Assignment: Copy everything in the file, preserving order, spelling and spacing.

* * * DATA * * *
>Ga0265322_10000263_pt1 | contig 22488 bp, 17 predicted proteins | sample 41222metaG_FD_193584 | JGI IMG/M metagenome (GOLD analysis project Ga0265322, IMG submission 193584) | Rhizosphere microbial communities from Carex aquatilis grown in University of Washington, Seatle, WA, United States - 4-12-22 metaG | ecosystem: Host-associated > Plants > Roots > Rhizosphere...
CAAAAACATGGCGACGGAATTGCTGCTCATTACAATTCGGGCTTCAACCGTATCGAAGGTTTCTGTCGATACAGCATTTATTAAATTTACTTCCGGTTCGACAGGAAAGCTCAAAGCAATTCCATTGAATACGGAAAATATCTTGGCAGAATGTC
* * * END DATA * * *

>Ga0265322_10000263_pt1 | contig 22488 bp, 17 predicted proteins | sample 41222metaG_FD_193584 | JGI IMG/M metagenome (GOLD analysis project Ga0265322, IMG submission 193584) | Rhizosphere microbial communities from Carex aquatilis grown in University of Washington, Seatle, WA, United States - 4-12-22 metaG | ecosystem: Host-associated > Plants > Roots > Rhizosphere...
CAAAAACATGGCGACGGAATTGCTGCTCATTACAATTCGGGCTTCAACCGTATCGAAGGTTTCTGTCGATACAGCATTTATTAAATTTACTTCCGGTTCGACAGGAAAGCTCAAAGCAATTCCATTGAATACGGAAAATATCTTGGCAGAATGTC